Broadway Features and Reviews
Broadway Mentor: Stephen Sondheim and Oscar Hammerstein II
By Schuyler Velasco, Broadway Magazine
Sondheim on Sondheim, a new musical revue of composer Stephen Sondheim's life and work, opens at Roundabout Theatre's Studio 54 on April 22. The show, starring Barbara Cook, Vanessa Williams, and Tom Wopat, interweaves new arrangements of classic Sondheim songs with intimate (we hope) details about the man's life and artistic process.
In honor of Sondheim by Sondheim, the composer's recent 80th birthday celebration, and the renaming of Broadway's Henry Miller Theatre to the Stephen Sondheim Theatre (it's been quite a month), Broadway Magazine takes a look at perhaps the most crucial relationship in propelling Stephen Sondheim to become the most innovative musical theatre composer of the last fifty years: his mentorship with Oscar Hammerstein II.
Stephen Sondheim first met Oscar Hammerstein at age ten, when he became friends with Oscar's son Jimmy. His parents, Foxy and Herbert, were going through a bitter divorce at the time, and young Sondheim used the Hammerstein residence as an escape from his crumbling home life.
Oscar became somewhat of a surrogate father to Sondheim, helping him stay away from home as much as possible and tapping into his budding love of musical theater.
The relationship afforded young Sondheim an insider's look at the industry; Hammerstein took him to many important theatre events, including an out-of-town preview of Carousel and the Broadway premiere of South Pacific, where he first met future collaborator Harold Prince (director of Company, Follies, Sweeney Todd, and Merrily We Roll Along).
Perhaps the most iconic demonstration of the close mentorship came in 1946, during Sondheim's high school years. He had penned By George!, a musical satire of campus life at the George School.
The show earned him chuckles and raves from his classmates, but when the cocky young composer presented the work to his mentor, he didn't get the warm reception he expected. Sondheim recounts the tale:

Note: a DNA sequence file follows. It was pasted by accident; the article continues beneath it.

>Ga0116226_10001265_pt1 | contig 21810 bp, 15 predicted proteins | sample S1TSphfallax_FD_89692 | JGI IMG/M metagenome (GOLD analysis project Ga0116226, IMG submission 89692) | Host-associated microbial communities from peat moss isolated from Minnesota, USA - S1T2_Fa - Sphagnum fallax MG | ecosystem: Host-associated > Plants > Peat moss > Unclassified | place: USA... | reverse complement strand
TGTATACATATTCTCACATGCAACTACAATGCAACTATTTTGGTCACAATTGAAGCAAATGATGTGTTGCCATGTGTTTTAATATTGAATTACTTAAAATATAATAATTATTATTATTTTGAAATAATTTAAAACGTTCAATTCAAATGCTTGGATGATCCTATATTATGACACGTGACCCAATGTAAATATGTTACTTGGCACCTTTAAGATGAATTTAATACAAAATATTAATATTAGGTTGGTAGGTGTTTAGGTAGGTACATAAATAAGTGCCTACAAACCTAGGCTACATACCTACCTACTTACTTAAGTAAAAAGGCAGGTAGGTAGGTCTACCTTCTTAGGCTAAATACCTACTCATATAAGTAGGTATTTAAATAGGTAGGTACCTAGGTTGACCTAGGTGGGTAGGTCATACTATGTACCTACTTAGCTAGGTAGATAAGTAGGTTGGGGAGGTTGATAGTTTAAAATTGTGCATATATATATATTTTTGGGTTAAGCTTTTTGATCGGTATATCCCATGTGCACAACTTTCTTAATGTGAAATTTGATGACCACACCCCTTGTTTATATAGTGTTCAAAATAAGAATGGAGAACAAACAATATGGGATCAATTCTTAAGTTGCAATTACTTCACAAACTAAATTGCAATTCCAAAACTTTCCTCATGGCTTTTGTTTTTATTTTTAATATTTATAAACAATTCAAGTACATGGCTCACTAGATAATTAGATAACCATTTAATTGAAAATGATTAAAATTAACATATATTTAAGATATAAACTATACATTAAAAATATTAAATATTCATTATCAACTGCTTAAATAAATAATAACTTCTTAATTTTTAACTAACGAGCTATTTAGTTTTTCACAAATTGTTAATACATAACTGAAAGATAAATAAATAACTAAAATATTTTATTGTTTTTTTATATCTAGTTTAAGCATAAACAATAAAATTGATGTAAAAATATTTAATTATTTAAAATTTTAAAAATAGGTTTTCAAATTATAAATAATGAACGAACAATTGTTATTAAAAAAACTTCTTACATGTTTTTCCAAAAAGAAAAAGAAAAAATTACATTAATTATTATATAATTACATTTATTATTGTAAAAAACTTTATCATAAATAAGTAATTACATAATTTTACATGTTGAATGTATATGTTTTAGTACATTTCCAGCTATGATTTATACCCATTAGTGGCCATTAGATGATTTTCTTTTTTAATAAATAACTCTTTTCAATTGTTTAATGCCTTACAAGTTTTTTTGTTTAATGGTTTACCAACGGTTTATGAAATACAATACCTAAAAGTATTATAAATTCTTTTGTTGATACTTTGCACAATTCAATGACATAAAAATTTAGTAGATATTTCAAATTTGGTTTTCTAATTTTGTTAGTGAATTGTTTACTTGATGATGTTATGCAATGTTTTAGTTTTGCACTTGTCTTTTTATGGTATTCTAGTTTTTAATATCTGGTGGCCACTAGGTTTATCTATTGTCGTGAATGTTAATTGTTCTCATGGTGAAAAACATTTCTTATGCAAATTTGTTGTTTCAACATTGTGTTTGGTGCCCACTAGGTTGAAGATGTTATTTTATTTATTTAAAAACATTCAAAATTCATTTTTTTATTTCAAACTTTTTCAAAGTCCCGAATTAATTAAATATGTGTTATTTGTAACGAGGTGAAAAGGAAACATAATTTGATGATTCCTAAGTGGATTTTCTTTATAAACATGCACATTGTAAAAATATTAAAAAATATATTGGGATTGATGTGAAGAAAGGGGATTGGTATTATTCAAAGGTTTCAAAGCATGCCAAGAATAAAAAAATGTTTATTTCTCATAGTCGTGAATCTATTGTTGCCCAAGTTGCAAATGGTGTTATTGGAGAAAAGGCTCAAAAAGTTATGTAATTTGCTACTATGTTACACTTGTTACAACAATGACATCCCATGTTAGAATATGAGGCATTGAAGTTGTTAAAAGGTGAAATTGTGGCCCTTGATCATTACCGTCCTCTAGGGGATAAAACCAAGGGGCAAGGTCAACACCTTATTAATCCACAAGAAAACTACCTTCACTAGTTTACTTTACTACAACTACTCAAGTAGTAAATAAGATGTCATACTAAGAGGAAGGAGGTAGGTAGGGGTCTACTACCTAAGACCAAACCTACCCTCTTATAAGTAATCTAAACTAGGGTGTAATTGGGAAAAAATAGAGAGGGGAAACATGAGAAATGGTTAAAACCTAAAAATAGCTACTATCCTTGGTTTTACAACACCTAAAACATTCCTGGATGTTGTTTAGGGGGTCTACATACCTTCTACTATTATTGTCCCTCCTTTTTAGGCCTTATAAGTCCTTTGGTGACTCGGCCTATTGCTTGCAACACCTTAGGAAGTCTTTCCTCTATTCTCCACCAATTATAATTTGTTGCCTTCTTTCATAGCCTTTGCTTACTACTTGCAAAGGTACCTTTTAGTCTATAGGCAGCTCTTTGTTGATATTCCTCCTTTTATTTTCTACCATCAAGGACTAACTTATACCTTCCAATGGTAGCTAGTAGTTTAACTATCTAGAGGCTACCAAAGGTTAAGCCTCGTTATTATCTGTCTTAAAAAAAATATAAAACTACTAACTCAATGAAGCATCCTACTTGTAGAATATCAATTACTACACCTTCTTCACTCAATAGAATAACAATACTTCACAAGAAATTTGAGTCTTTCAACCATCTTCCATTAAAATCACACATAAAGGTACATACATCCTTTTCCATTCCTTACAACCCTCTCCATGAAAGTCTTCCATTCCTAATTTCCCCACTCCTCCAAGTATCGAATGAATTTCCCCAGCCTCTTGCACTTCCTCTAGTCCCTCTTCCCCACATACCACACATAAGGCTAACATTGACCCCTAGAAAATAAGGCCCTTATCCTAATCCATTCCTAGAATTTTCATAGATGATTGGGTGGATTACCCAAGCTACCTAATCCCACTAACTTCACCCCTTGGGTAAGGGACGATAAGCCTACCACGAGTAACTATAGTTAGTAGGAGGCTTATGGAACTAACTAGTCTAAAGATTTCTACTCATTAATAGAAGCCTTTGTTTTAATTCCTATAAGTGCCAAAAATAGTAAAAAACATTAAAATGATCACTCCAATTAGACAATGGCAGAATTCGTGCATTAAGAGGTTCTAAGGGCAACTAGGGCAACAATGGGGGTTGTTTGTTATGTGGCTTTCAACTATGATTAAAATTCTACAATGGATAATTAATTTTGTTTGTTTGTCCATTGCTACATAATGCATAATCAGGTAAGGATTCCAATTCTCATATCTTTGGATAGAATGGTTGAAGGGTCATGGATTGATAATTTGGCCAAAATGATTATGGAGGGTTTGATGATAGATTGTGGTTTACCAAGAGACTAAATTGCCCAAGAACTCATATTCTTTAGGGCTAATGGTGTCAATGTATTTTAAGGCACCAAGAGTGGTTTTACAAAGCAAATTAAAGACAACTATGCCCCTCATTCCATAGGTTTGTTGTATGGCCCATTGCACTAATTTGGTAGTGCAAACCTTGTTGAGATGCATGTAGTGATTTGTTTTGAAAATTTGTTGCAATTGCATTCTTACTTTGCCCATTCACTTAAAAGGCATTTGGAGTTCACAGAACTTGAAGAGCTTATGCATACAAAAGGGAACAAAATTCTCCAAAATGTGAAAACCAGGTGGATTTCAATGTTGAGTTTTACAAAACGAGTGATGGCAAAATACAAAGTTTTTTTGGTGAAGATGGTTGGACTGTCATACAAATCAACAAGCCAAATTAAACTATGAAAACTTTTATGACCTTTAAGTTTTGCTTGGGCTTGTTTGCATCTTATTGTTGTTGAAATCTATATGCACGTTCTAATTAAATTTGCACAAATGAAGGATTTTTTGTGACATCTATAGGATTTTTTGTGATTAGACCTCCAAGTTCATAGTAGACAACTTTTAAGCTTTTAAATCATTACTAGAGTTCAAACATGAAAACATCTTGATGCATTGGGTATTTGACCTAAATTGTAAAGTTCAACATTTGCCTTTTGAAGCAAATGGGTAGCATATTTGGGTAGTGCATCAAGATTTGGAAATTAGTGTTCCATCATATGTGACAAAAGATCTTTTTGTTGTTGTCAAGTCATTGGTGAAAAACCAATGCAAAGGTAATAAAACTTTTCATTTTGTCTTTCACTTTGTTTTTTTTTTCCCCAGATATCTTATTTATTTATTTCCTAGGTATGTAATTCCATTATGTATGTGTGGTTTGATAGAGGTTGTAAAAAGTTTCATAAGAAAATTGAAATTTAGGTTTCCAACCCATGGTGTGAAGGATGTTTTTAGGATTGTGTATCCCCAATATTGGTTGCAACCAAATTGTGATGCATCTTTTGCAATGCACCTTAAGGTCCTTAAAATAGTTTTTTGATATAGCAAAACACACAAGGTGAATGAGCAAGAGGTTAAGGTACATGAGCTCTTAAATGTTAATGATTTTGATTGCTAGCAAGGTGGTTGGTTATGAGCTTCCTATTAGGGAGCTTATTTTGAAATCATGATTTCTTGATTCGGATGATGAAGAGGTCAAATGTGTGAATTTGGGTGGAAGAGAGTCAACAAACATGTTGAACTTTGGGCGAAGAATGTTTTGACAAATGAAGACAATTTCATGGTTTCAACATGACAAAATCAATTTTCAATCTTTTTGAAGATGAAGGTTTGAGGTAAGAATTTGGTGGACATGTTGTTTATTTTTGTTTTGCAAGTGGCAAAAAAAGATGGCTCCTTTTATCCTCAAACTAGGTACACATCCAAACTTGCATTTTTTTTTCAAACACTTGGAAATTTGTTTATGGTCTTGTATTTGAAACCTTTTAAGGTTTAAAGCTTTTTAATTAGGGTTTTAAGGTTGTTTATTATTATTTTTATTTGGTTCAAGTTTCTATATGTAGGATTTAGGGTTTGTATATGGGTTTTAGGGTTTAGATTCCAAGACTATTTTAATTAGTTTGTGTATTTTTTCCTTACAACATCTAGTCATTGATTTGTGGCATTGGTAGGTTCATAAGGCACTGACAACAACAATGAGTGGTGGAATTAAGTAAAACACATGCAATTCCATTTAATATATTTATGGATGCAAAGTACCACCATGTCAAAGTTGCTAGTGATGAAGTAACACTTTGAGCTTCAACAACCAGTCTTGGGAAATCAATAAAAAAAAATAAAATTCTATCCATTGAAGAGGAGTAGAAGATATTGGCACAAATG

"I thought [By George!] was pretty terrific, so I asked Oscar to read it–and I was arrogant enough to say to him 'Will you read it as if it were a just a musical that crossed your desk as a producer? Pretend you don't know me.' He said 'O.K,' and I went home that night with visions of being the first 15-year-old to have a show on Broadway. I knew he was going to love it. Oscar called me in the next day and said, 'Now do you really want me to treat this as if it were by somebody I don't know?' and I said 'Yes, please' and he said, 'Well in that case it's the worst thing I ever read in my life.'"
Hammerstein then asked his devastated charge if he wanted to know why it was terrible. When Sondheim agreed, Hammerstein spent the afternoon giving him a tutorial on the musical, starting with the first stage direction and picking apart every detail.
"I dare say, at the risk of hyperbole, that I learned more in that afternoon than most people learn about songwriting in a lifetime," Sondheim said.
Afterward, Hammerstein devised a personalized, six-year musical writing course for Sondheim, during which he was to compose four musicals: 1) A show based on a play he admired (resulting in All That Glitters), 2) A show based on a play he didn't think was very good (an unnamed musical adaptation of the play High Tor), 3) An adaptation of a novel or short story (The unfinished Mary Poppins) and 4) an original show (Climb High).
Hammerstein had other proteges, but he recognized Sondheim as his "most special." Even after their intimate tutorship was finished, Hammerstein remained Sondheim's mentor, securing the composer's first musical gig writing songs for the Topper TV series and providing valuable career guidance.
The success of Sondheim's mentorship can be experienced on Broadway in the current productions of West Side Story, A Little Night Music, and the new production of Sondheim On Sondheim which has its official Broadway opening on April 22 at Roundabout Theatre's Studio 54.
For tickets and show times check Broadway.tv and look for more on Stephen Sondheim in Broadway Magazine.
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